book, to have it characterized in one way or another by an opinion
which he can take as seriously (or otherwise) as he may wish."

A
brief glance through the “helpful Catalog” reveals singular, fascinating
and enduring tastes.  Alongside things like The Practical
Book of Oriental Rugs (5th edition 1920) and Mrs. Emily Post
on Etiquette, (look where she's got today, with an institute
named after her and her
own website
), the hotel library had H. L. Mencken’s A Book
of Burlesque and Prejudices
(5 volumes), a collection of "Little Essays" by George
Santayana
, Henry
Hazlitt
‘s first book, Thinking
as a Science
, Walt Whitman’s Leaves
of Grass
, Ralph Waldo Emerson’s The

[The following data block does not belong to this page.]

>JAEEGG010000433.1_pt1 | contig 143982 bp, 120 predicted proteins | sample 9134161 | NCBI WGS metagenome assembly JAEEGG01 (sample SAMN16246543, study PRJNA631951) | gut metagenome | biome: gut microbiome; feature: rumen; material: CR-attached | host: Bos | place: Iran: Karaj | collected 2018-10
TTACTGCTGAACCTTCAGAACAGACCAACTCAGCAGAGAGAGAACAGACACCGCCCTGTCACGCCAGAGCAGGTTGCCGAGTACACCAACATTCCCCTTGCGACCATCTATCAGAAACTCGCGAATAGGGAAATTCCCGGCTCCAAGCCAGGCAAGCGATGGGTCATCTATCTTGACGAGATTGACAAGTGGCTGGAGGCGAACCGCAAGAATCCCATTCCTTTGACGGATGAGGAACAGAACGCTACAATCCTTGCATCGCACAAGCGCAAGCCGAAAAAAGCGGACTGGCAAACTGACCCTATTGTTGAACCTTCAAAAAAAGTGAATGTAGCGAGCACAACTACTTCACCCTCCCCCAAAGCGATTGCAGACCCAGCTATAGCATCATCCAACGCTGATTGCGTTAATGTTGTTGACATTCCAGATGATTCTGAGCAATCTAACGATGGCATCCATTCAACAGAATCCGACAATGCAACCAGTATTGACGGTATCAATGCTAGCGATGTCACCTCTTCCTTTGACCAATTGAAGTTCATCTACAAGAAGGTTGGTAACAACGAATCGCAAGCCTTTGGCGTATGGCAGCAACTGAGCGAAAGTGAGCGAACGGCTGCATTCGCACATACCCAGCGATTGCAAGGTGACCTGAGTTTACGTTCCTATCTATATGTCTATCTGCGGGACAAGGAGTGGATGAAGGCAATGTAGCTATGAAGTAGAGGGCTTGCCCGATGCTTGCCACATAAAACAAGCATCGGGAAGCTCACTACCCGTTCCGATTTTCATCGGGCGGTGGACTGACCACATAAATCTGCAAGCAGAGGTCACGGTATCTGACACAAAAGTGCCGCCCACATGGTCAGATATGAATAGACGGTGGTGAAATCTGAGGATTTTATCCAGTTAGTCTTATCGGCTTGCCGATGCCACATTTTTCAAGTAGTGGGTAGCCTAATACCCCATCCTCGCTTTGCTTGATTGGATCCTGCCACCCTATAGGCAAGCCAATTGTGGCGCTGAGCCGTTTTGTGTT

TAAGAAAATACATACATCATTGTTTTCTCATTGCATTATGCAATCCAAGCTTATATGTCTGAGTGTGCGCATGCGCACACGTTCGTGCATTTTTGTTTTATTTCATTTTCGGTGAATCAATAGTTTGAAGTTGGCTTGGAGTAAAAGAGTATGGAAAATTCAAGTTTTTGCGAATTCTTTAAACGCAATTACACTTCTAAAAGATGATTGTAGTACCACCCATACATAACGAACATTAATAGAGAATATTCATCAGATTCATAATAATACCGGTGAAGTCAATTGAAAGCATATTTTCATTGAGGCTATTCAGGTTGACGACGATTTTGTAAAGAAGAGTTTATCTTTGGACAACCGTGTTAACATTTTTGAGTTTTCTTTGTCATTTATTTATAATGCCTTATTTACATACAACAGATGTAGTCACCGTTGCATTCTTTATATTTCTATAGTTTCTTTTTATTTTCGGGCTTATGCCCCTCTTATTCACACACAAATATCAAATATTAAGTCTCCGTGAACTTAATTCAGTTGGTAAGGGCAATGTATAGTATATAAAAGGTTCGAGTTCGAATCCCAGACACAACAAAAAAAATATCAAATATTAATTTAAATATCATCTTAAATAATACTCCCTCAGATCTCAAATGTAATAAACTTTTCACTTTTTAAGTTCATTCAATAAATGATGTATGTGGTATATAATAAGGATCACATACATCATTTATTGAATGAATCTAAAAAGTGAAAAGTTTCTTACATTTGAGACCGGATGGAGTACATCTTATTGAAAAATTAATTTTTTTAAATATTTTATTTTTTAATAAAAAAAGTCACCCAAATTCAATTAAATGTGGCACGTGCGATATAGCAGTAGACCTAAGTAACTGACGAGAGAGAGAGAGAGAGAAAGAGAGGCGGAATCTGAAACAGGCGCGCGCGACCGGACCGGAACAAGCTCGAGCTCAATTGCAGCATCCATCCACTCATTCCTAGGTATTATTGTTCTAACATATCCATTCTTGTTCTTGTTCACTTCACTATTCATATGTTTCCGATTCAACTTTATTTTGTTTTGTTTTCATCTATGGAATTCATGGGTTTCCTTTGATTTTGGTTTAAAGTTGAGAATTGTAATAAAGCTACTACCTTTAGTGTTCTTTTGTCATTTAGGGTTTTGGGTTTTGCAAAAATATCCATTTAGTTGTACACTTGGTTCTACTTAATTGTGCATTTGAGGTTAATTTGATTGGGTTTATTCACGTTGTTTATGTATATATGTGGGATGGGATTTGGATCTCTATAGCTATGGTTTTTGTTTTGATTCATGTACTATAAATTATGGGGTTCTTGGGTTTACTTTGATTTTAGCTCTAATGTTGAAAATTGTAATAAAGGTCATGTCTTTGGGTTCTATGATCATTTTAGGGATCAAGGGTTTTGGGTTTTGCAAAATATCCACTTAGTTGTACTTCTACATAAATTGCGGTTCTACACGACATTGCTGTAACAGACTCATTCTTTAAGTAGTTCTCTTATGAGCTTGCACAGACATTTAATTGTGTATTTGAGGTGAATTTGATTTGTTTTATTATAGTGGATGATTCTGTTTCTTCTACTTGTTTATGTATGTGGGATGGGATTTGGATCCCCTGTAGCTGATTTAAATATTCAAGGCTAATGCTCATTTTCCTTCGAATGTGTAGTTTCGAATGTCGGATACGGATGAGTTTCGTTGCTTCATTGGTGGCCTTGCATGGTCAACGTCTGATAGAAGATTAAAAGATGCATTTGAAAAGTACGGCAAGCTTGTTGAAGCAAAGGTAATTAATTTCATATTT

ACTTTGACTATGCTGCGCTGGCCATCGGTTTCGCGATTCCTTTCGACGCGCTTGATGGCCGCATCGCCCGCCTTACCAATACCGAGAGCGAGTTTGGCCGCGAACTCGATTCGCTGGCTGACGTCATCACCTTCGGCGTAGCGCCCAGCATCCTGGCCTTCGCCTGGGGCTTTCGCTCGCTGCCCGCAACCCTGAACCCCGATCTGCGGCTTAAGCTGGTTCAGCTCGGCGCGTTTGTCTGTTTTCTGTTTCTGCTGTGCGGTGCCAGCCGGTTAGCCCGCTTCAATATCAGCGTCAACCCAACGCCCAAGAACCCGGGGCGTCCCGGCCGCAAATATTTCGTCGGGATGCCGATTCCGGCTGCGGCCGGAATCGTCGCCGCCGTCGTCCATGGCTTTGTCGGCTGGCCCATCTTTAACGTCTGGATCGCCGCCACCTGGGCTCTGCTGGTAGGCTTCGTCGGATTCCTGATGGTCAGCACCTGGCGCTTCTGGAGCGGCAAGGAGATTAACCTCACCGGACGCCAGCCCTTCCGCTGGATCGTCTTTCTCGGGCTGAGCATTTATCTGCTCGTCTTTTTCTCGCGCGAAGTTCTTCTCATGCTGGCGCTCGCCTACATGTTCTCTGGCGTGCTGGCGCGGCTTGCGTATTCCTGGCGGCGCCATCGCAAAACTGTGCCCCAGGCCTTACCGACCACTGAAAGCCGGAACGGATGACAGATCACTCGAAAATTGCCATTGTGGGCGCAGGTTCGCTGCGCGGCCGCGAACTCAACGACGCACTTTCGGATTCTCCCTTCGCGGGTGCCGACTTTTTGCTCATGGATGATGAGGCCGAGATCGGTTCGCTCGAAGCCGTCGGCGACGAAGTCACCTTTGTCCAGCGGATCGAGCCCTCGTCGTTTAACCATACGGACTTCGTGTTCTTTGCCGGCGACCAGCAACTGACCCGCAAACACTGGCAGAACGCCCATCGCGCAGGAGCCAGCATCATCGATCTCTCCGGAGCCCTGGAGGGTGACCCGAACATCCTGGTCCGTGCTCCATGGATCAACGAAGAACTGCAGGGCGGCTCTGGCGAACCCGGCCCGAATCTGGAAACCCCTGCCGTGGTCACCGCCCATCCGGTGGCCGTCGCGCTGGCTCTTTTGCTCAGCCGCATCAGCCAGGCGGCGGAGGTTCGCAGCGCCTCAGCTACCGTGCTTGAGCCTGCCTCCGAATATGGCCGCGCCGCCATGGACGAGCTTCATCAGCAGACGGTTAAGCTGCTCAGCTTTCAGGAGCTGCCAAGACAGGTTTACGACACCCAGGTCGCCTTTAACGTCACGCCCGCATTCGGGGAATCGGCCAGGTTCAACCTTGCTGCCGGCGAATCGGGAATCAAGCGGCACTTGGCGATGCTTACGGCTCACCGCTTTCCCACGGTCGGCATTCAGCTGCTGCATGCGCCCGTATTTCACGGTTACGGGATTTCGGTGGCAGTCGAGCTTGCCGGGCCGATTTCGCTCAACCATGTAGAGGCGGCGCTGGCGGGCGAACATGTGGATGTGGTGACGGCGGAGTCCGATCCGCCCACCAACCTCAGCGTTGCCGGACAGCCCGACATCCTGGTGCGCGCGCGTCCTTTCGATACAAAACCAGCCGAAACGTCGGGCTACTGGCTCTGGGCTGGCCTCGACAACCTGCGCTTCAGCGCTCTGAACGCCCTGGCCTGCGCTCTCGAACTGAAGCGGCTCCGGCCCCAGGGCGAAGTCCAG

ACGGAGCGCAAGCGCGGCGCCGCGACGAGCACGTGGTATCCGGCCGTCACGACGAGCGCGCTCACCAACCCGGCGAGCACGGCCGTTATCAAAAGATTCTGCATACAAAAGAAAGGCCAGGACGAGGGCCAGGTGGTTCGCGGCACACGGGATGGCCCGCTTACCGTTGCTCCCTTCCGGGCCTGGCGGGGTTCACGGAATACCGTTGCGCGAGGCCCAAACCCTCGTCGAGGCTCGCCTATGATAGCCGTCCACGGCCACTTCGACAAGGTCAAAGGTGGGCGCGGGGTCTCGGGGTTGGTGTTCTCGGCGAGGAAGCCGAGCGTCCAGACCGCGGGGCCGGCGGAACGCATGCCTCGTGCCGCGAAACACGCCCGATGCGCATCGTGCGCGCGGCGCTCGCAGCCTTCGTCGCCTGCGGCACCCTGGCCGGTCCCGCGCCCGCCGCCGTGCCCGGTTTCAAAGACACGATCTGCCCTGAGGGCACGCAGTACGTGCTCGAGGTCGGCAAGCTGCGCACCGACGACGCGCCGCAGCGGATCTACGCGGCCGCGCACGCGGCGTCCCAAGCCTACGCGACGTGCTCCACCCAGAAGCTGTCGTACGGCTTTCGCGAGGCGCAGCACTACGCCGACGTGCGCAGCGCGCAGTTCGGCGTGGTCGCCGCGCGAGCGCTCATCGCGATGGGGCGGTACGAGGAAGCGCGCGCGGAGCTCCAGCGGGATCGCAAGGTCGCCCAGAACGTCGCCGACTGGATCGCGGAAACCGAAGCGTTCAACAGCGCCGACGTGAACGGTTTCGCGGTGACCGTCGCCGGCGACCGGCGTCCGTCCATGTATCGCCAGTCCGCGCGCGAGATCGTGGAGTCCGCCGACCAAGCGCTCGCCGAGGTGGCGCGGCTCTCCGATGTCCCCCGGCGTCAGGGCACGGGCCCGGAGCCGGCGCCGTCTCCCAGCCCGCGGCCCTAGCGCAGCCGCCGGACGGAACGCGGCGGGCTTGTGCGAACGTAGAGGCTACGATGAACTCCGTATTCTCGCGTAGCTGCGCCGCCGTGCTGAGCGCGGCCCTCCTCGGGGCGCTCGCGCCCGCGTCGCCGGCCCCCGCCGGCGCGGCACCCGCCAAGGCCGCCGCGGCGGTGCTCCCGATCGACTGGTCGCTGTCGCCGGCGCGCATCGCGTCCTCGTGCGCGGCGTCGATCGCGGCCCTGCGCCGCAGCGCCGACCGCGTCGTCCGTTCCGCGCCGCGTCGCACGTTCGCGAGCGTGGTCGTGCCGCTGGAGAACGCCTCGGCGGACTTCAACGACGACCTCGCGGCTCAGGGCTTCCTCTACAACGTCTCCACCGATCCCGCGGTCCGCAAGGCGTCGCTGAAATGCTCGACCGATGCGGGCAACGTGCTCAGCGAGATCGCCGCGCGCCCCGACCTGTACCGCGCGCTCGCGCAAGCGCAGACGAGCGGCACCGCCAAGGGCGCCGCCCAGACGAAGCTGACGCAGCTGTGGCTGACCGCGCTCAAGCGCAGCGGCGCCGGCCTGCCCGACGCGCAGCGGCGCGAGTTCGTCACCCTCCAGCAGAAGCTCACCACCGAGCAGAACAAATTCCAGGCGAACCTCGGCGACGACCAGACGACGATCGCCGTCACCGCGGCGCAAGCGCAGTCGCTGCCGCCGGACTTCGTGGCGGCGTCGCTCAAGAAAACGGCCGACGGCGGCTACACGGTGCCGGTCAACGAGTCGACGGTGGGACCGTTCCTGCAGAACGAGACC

Conduct of Life
, Whistler on The
Gentle Art of Making Enemies
, and many others. This was
just in the category of "General Literature, Essays, etc.,"
or what used to be called "belles-lettres and criticism."
In fiction, you could have found works by Charles Dickens, Gogol,
Thomas Hardy, Nathaniel Hawthorne, Sinclair Lewis, and Joseph Conrad,
but not yet Erskine
Caldwell
, Ernest
Hemingway
, or John
Dos Passos
, because their most famous and successful works had
as yet barely been written, let alone published.

Superficially
at least, hindsight is easy. Think of what else had not happened
in 1927. The Crash of 1929 and the Great Depression. The New Deal.
Hitler's rise to power in Germany. The Second World War. The atom
bomb. The partition of India. The state of Israel. The Korean War.
The Vietnam war. Saddam. Space exploration. Personal computers.
Mobile cellular phones. Video games. People spending hours of their
lives in front of cathode ray tubes and liquid crystal displays,
alone. What spiritual comforts might Statler have dreamed up for